In January, I attended the PA Tourism & Lodging Association Inn-Touch meeting at Hickory Bridge Farm in Ortanna, PA. Great place…I wish we had stayed there. Marilyn and I usually stay at inns when we travel, but on this trip, we had our 4 year old grandson and cocker spaniel Arthur with us. So we stayed at a (gasp!) chain motel in nearby Gettysburg. Marilyn had booked on-line (to include checking the bullet that said we had a dog…no charge…and a kid),and when we checked in, everything was messed up. They assigned us to a room with no extra bed for Brody. They did not know we had a dog so they said it would cost extra. And when we went to the desk to make alternate room arrangements, the snot-nosed teenager behind the desk gave us lip.
The manager finally came out to make nice-nice and correct the matter. He upgraded us to a larger room with a whirlpool tub in the bedroom (which Brody thought was a pool). But even with the upgrade, I felt both cheated (I was looking for a nice experience…not lip) and guilty (for an upgrade we got only because we complained).
Pat Materka, owner of Ann Arbor Bed & Breakfast, on the U of MI campus, sent me an article from the June 17 New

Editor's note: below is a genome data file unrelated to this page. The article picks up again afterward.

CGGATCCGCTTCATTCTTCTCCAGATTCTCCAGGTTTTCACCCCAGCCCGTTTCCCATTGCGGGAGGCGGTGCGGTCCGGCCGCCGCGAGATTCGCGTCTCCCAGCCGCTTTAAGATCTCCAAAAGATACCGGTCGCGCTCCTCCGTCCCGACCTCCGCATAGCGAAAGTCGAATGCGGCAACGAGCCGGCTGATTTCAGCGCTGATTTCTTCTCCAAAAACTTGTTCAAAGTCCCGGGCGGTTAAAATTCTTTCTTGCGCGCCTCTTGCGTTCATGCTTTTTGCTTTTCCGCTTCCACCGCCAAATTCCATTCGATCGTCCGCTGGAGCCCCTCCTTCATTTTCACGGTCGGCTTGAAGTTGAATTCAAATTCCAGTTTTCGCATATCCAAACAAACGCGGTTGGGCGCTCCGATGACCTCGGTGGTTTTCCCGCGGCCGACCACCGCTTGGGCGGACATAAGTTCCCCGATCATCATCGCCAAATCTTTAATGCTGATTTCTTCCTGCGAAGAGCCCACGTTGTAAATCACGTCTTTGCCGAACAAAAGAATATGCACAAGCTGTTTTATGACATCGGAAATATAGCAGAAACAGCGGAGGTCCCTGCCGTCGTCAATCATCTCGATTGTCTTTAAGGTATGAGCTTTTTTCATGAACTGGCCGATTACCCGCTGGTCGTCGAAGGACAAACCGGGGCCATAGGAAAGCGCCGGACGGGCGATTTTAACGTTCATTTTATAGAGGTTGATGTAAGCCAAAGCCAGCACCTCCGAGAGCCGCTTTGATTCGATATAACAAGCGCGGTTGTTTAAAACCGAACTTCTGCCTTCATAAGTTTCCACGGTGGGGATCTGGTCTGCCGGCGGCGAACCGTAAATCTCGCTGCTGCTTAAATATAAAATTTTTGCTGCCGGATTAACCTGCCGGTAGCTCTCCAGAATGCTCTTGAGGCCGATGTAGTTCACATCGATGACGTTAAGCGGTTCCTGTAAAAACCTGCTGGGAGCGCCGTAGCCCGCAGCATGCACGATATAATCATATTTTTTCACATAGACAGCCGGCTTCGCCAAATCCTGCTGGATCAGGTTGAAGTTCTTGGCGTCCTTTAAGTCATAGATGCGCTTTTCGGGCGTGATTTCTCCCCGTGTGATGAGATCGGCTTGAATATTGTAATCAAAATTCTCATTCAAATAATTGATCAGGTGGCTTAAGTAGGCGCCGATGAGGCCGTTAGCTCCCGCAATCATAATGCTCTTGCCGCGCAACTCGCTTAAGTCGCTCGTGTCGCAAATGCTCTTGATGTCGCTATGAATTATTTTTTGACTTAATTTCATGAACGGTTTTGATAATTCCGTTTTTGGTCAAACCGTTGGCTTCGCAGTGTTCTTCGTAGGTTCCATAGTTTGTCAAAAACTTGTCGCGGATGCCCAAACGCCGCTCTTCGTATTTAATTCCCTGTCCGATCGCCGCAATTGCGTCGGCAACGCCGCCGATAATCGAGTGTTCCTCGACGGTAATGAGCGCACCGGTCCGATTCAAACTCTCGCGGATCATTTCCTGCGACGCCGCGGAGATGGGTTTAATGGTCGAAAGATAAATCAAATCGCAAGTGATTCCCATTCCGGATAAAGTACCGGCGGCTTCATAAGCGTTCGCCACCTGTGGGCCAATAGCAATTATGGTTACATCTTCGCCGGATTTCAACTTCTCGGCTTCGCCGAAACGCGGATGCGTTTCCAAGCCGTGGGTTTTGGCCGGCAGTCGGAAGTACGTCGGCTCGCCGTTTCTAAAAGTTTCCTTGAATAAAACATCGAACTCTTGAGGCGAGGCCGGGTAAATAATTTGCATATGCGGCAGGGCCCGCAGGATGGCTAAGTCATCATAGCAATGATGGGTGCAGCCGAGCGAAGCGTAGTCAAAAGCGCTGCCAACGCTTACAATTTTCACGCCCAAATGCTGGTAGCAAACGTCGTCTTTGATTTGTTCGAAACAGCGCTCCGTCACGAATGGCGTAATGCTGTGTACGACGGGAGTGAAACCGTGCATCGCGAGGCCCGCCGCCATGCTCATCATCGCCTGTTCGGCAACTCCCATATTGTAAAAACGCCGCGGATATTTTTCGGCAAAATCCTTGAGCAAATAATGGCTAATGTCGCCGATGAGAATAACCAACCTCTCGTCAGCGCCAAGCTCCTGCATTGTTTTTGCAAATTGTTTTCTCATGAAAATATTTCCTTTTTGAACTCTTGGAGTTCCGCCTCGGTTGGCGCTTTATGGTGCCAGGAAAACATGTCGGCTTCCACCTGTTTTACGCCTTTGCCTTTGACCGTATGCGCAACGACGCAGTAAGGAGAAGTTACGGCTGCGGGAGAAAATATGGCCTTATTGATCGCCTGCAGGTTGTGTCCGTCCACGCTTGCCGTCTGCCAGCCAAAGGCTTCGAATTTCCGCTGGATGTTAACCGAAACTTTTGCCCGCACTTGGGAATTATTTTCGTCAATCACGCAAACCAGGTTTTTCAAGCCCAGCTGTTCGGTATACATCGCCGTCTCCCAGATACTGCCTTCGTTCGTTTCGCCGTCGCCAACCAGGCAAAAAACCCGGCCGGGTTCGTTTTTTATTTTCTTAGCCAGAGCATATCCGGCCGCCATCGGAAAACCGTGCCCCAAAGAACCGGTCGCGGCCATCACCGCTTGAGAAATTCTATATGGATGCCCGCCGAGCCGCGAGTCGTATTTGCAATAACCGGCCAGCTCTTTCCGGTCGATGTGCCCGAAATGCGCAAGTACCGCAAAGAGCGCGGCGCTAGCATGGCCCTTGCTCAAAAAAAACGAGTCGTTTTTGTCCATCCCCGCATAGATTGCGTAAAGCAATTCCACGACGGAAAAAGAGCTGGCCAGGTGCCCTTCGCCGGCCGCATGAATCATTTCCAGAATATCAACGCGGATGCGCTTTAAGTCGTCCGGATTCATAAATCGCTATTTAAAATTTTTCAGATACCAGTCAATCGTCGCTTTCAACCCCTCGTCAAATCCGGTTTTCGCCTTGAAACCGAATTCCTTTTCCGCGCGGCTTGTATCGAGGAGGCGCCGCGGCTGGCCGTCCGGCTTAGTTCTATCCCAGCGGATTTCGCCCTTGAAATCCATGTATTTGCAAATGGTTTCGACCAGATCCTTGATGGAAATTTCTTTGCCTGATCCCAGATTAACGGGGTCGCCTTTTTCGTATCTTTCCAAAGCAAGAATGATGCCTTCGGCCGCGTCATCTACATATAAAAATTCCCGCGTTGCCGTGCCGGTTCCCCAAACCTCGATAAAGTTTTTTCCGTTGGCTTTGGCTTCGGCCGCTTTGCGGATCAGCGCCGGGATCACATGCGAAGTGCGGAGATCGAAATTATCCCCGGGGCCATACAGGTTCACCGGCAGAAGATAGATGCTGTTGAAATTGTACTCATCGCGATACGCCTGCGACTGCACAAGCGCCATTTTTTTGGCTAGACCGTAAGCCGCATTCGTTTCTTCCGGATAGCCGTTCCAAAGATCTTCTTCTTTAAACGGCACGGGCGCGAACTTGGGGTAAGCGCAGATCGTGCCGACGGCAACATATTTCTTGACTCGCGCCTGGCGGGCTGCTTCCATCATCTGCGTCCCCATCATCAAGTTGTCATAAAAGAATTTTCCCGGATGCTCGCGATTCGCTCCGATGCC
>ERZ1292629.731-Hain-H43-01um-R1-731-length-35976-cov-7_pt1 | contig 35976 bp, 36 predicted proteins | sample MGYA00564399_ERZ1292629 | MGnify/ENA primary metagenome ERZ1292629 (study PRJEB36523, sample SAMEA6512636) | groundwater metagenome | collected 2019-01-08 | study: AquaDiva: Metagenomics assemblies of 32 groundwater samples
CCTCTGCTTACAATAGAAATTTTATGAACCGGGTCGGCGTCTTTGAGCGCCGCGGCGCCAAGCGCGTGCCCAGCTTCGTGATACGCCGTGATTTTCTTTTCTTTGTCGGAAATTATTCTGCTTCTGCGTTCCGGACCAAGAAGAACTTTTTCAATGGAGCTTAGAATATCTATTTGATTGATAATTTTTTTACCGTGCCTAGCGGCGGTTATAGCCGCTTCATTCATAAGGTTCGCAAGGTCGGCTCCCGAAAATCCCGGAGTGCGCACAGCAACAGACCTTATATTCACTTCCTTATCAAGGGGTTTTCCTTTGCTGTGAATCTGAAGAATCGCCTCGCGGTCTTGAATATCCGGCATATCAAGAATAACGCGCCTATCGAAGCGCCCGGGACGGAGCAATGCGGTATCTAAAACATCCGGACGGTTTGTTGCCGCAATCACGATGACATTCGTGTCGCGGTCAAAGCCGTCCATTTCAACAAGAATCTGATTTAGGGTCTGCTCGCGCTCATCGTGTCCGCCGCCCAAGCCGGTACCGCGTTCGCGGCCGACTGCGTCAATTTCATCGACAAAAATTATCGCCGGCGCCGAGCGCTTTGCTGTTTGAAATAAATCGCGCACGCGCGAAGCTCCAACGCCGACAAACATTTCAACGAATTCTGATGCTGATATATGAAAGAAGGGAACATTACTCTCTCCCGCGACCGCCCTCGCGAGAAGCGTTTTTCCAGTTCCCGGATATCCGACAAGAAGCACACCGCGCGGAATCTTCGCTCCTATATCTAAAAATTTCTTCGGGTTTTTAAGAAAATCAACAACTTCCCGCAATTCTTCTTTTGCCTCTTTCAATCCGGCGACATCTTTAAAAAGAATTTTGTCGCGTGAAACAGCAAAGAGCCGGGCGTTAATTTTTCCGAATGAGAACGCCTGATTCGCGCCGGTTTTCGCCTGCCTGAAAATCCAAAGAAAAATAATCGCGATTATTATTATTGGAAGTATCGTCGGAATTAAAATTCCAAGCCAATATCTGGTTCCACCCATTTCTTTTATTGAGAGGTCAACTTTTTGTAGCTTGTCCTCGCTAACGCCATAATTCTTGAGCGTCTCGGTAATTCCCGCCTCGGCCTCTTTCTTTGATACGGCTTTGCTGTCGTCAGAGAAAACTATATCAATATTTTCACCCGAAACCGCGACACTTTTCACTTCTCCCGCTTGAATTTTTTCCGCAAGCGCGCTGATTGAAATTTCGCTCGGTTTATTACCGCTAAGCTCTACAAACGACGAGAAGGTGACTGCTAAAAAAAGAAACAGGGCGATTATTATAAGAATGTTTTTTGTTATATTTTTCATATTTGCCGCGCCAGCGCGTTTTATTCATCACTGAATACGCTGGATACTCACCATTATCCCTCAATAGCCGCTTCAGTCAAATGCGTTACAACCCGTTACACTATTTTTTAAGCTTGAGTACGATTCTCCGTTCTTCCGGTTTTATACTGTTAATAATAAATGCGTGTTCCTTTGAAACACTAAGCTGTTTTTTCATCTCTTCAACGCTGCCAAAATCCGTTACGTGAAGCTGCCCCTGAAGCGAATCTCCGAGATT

York Times, written by Rob Walker, about “Hyatt’s Random Acts of Generosity“. Hyatt is instituting a new program called “random acts of generosity” where the hotel randomly picks up the tab for an expense, such as your bar tab or massage. The effort is based on the concept that giving such gifts will not only be appreciated, but will also build loyalty and gratitude. And such gratitude will result in continued business.
Hmmmmm… A couple of questions come to mind… How do they select which guest gets the gift? How do they train their employees to do it “randomly” as a surprise? And, as Walker mentions, when Hyatt made the public announcement of the program (it was in the New York Times, for gosh sakes), wouldn’t EVERY guest be waiting for their gift? And if they don’t get one, will they feel cheated (like I did)? Or will they feel guilty (like I did) if they asked for the gift?
Don’t get me wrong…I am a BIG believer in Relationship Marketing (see the article Marketing on a Dime). Building personal connections with guests or potential guests (calling them by name, sending handwritten notes, going the extra step for service, including them in newsletters, making a personal call to say Happy Birthday instead of an email, etc.) is, by far, the way to strengthen repeat business.
But inns don’t need gimmicks to build loyalty or gratitude. When an innkeeper’s thoughtfulness of providing a birthday candle in the cinnamon bun, or an unexpected bottle of bubbly upon the arrival of the honeymooners, or a handwritten sympathy card to a former guest, or a “Welcome, Dan” instead of “Can I help you?”, loyalty and gratitude already have a foundation of a lasting relationship. Inns are good at that stuff.
What do you think? Do you have “Gifts” you feel are adding to customer loyalty? Scott